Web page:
occupied with billable client matters.
nn Manage work assignments on all individual client matters so that
excessive hours and billing are not required.
nn Bill frequently (monthly), avoiding large outstanding receivables.
nn Manage collections, including prompt follow-up on overdue bills, and
restrict individual partners’ freedom to continue to work on matters
that are more than 90 days in arrears.
nn Audit using external auditors at least annually.
nn Establish protocols for handling client trust funds, cash receipts, stock
and other negotiable instruments, and all other client property held
by the firm. In particular:
n Prohibit the co-mingling of client funds.
n Require two signatures on client fund accounts.
8
I N T E R N A L P O L I C I E S A N D P R O C E D U R E S
General Checklist
A well-managed office that effectively supports the firm’s structure and
business strategy is second only to the partnership agreement in practice
(and therefore risk) management importance. The following questions may
help in evaluating and/or developing basic risk management systems and
practices that are appropriate for your firm:
nn Does the firm have a full-time office administrator/manager?
nn Does the firm maintain a formalized risk management program?
nn Does it maintain a firm-wide risk management manual?
nn Does a partner or someone else act as the firm’s risk manager?
nn In the past two years, have the firm’s risk management procedures
been audited by an outside risk management specialist?
nn Does the firm share office space with, or sublet office space to, any
attorneys who are not employees?
nn Does the firm ever subcontract or refer legal work of any kind to
other law firms or outside attorneys?
nn Does the firm maintain an off-site location for maintaining or storing
duplicate computer records?
nn Does the firm have a disaster recovery plan in place in case its current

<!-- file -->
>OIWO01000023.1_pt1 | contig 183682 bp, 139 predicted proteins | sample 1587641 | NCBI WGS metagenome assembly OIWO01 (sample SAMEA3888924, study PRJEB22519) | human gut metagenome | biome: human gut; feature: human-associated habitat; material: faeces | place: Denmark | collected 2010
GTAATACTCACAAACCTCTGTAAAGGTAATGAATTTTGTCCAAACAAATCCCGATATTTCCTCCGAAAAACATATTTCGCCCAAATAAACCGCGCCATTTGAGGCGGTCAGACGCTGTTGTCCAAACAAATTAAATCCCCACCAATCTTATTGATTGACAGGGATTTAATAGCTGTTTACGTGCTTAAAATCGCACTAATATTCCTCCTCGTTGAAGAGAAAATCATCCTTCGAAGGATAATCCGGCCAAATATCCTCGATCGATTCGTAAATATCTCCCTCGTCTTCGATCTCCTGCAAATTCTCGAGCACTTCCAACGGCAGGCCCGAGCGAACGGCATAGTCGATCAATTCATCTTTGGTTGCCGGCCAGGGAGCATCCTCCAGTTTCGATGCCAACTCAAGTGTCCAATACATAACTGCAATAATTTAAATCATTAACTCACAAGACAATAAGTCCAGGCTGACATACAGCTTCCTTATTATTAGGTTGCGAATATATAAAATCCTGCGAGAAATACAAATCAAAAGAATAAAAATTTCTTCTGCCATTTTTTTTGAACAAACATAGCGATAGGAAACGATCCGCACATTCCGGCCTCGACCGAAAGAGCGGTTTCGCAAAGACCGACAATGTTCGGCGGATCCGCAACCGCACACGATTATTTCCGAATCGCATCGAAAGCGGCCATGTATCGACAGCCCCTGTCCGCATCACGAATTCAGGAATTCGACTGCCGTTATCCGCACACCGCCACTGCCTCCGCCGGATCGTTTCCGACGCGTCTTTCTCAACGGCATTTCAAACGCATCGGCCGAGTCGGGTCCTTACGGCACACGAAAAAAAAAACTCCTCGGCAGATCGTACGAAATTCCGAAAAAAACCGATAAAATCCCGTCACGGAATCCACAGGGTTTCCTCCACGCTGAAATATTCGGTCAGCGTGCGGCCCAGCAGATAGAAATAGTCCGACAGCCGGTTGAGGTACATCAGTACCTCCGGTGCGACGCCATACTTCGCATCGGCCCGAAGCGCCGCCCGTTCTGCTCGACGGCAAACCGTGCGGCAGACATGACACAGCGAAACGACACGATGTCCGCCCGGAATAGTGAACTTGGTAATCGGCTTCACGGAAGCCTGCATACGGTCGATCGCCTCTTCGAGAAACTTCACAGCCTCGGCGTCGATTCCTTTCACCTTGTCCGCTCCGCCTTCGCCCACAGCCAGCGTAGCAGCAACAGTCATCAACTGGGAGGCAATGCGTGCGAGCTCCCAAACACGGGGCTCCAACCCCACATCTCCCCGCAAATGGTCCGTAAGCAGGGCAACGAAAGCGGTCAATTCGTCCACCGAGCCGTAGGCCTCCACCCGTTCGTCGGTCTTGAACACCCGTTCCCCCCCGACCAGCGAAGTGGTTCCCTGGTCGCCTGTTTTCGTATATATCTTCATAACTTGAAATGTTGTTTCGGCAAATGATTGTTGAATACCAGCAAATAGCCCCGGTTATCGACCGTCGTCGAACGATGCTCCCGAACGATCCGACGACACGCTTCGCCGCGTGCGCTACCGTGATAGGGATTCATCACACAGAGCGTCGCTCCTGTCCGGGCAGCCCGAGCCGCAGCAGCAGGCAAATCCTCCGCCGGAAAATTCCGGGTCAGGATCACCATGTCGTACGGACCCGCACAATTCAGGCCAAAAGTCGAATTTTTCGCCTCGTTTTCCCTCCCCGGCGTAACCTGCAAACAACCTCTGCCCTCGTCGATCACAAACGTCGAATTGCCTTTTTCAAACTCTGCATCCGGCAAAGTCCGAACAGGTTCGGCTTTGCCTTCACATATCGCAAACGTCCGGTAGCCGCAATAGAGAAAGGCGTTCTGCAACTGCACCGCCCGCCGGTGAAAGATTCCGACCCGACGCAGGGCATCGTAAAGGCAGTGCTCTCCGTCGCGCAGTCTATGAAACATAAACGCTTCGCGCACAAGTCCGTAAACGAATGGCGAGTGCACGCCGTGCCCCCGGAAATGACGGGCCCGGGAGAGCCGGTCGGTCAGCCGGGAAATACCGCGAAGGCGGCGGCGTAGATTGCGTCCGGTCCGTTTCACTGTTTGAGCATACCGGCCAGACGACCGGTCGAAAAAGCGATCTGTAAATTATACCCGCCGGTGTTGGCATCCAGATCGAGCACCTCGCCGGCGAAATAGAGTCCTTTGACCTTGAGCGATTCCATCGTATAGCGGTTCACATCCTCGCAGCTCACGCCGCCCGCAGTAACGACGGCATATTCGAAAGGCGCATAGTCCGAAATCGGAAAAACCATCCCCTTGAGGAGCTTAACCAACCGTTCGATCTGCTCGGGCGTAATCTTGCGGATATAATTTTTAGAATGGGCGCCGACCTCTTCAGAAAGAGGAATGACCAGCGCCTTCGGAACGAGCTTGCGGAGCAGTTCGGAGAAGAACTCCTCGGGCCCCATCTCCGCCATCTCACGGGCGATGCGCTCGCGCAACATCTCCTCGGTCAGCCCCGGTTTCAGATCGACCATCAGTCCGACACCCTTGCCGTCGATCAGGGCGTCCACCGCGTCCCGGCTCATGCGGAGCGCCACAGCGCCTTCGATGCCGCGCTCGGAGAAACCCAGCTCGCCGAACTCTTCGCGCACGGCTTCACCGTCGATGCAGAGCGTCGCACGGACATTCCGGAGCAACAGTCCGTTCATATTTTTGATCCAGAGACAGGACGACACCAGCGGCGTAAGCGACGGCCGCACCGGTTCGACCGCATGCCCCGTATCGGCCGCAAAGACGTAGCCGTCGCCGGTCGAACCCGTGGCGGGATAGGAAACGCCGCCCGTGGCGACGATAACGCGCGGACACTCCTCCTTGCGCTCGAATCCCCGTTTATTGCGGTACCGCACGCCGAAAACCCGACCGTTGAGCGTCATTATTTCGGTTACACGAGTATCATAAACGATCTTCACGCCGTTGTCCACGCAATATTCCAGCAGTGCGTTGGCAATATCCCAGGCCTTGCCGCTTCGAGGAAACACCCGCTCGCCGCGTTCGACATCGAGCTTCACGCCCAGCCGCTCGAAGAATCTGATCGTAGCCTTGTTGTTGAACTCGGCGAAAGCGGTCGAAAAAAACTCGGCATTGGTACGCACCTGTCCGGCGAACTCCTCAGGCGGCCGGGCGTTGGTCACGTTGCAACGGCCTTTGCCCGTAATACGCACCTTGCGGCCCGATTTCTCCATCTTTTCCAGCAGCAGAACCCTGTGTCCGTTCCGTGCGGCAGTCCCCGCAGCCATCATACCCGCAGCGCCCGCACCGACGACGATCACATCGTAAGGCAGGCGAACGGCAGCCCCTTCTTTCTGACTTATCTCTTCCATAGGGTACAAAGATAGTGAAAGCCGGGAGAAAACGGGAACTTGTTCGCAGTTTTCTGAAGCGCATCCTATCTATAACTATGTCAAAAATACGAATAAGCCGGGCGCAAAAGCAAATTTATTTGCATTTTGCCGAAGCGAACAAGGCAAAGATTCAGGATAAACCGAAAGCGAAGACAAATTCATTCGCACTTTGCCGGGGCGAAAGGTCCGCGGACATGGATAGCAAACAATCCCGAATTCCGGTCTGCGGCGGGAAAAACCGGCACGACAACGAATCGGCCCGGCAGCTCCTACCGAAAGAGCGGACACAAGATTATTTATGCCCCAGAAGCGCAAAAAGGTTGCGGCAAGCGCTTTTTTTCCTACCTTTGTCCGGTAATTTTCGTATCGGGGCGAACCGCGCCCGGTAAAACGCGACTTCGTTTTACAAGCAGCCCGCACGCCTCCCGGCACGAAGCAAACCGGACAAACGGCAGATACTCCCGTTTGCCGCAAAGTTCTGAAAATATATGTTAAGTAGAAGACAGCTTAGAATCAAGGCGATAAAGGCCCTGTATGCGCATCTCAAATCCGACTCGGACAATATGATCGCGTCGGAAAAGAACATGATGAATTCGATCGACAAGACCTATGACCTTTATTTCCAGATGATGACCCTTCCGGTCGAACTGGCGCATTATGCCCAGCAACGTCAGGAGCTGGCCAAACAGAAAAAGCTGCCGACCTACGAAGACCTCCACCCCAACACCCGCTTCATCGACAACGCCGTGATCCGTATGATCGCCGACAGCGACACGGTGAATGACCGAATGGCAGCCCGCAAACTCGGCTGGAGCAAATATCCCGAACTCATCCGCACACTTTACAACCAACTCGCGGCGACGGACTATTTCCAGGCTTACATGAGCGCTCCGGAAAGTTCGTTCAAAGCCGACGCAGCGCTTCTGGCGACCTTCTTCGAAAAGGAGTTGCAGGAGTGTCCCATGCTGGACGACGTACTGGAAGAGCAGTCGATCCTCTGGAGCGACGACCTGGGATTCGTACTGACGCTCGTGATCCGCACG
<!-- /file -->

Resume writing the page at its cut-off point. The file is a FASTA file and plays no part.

space is rendered unusable?
Review your responses to these questions in light of the factors outlined in
the discussion of risks to the firm on page 5 to make sure that the firm’s
risks, its appetite for risk, and its risk management practices are aligned.
9
Client Intake
It is the rare law firm that can be all things to all people. Therefore, it isn’t
reasonable—or advisable—that a firm accept every potential client who
walks in the door. It is important that a firm screen out cases that are high
risks or simply can’t be handled because the firm doesn’t have the manpower
or the expertise. A formal client intake process should address the following
four questions.
1. “Do I have the expertise needed to handle this matter?” General
practitioners should ask this question whenever faced with a new business
opportunity. If the case requires knowledge of a specialty practice area, it
should probably be referred to counsel specializing in that area. Specialty
practice areas that usually require expertise and present greater malpractice
exposure can include:
nn Mergers and acquisitions
nn Plaintiff personal injury
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nn Securities
nn Tax
2. “Do I have the capacity to handle this matter?” Attorneys with
unmanageable caseloads are apt to miss deadlines and have claims arise
alleging inadequate preparation, document filing, and investigation. It is up
to the firm to determine whether it has the resources to handle any given
matter that presents itself.
3. “Are there any potential conflicts of interest?” Maintenance of a
conflict-of-interest database facilitates this process. Such a database should be
kept up to date and searched whenever a new client or matter is brought to
the firm. Furthermore, it should be rechecked for conflicts whenever new
parties are brought into a case since lateral hiring of attorneys may create a
conflict.
Having no system or methodology for maintaining client lists and avoiding
conflicts of interest—i.e., relying only on oral contacts and memory—is an
unacceptable control mechanism. It is recommended that the firm use a
computerized system to maintain client lists and to help it avoid conflicts of
interest. Characteristics of such a computer system include the following:
nn It should be centralized, with firm-wide access.
nn All branch offices should be integrated into the system.